By Dan Moffett

The Palm Beach County Zoning Commission unanimously approved a variance request for the developer of the Gulf Stream Views townhouse project on July 3, allowing the construction of 14 small swimming pools on the property.
The approval came over the objections of two dozen residents of Briny Breezes and the County Pocket who attended the hearing — and the objections of the commission’s own staff.
County planners and plan reviewers had recommended that the request from New Jersey-based NR Living be denied, asserting that the developer failed to satisfy several criteria necessary for allowing the exception.
Rachel Streitfeld, an attorney who represents the residents, said they are considering an appeal of the decision.
“We may want to take it to the County Commission,” Streitfeld said. “We have other options we want to think about as well.”
The zoning board’s ruling allows the installation of a 7-foot-by-14-foot plunge pool behind each of the development’s 14 units, seven along Briny Breezes Boulevard and seven along Seaview Avenue. County code calls for a 28-foot setback between swimming pools and the street, but the zoning commissioners approved a variance that allows a setback of about 17 feet.
Developers say they need the swimming pools to attract buyers for the units. County planners had opposed the exception, saying essentially that the pools were an amenity, not a necessary part of the plan, and their absence wouldn’t create a hardship for NR Living.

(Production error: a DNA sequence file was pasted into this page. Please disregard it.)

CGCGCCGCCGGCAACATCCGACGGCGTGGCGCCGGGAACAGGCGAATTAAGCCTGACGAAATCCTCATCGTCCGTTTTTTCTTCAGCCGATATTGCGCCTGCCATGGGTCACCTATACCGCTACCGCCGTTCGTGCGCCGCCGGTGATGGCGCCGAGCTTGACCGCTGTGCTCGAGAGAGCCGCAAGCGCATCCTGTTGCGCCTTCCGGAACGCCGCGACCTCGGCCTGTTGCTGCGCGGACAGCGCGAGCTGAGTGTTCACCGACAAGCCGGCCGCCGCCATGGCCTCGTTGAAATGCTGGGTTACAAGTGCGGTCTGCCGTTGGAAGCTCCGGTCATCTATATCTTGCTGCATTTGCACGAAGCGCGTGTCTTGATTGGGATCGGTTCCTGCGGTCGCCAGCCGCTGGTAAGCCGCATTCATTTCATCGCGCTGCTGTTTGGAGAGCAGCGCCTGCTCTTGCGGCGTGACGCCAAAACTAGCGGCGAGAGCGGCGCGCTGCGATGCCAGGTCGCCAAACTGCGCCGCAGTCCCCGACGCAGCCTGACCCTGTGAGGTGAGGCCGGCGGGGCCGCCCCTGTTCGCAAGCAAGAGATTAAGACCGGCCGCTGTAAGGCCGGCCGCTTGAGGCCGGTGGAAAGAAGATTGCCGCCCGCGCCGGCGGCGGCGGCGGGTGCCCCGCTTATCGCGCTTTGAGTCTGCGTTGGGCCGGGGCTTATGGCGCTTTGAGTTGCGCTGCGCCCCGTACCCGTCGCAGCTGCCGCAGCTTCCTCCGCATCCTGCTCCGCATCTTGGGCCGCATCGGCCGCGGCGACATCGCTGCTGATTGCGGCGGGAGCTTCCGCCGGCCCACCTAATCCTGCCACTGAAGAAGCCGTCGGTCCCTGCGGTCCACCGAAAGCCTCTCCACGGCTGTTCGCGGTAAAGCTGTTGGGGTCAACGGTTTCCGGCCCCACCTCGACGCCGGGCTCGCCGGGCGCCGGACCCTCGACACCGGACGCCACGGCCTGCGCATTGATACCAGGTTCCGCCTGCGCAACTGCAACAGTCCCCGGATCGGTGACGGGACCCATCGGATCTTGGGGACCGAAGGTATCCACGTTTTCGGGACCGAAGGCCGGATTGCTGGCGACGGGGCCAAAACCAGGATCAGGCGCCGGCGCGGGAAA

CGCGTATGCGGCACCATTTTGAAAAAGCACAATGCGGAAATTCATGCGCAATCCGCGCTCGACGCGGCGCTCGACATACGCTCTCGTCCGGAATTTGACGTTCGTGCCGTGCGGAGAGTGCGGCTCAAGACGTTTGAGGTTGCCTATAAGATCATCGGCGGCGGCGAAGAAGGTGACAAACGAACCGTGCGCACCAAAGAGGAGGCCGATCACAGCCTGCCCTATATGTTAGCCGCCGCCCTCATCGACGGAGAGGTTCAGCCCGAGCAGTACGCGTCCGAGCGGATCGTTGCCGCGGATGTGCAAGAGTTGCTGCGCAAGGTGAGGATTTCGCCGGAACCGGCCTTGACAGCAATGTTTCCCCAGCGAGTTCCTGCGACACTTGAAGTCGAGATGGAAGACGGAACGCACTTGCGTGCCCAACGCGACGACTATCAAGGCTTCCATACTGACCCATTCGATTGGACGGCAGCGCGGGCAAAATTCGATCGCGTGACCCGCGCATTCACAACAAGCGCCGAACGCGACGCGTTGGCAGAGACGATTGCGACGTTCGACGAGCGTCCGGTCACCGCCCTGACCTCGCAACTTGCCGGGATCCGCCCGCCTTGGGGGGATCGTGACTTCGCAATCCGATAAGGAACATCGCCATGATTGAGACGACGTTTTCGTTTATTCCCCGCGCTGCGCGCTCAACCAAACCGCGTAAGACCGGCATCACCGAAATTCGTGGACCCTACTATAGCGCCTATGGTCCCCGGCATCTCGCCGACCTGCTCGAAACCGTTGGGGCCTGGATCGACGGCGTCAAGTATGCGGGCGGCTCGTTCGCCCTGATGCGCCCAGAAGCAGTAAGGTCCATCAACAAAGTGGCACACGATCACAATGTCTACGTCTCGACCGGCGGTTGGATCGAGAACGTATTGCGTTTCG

Commission Chair Sheri Scarborough and Commissioner Robert Currie disagreed, arguing that because the county months ago required a central roadway into the project, the developer was left with nowhere else to put the pools. Denying them now would present a hardship for the developer, the commissioners said.
“There is no need or hardship requirement met for adding 14 pools,” Kristine de Haseth, executive director of the Florida Coalition for Preservation and an Ocean Ridge commissioner, told the commission. “There’s no reason for adding this to the project this late in the game.”
Residents complained about flooding problems since late last year when dozens of trucks of fill were hauled into the 2-acre site to raise the grade to 16 feet.
But commissioners dismissed those complaints, saying the issue before them was the swimming pools — not drainage problems or runoff from the site.
“This is not a hardship for developers. The hardship that is happening is to neighboring residents who now are experiencing flooding,” said Liz Loper, who lives on Winthrop Lane in the Pocket. “Now I have to place sandbags at my front door when it rains.”
Said Streitfeld: “With the fill, they’ve created a fortress. And these folks are about to become the moat.”

You need to be a member of The Coastal Star to add comments!

Join The Coastal Star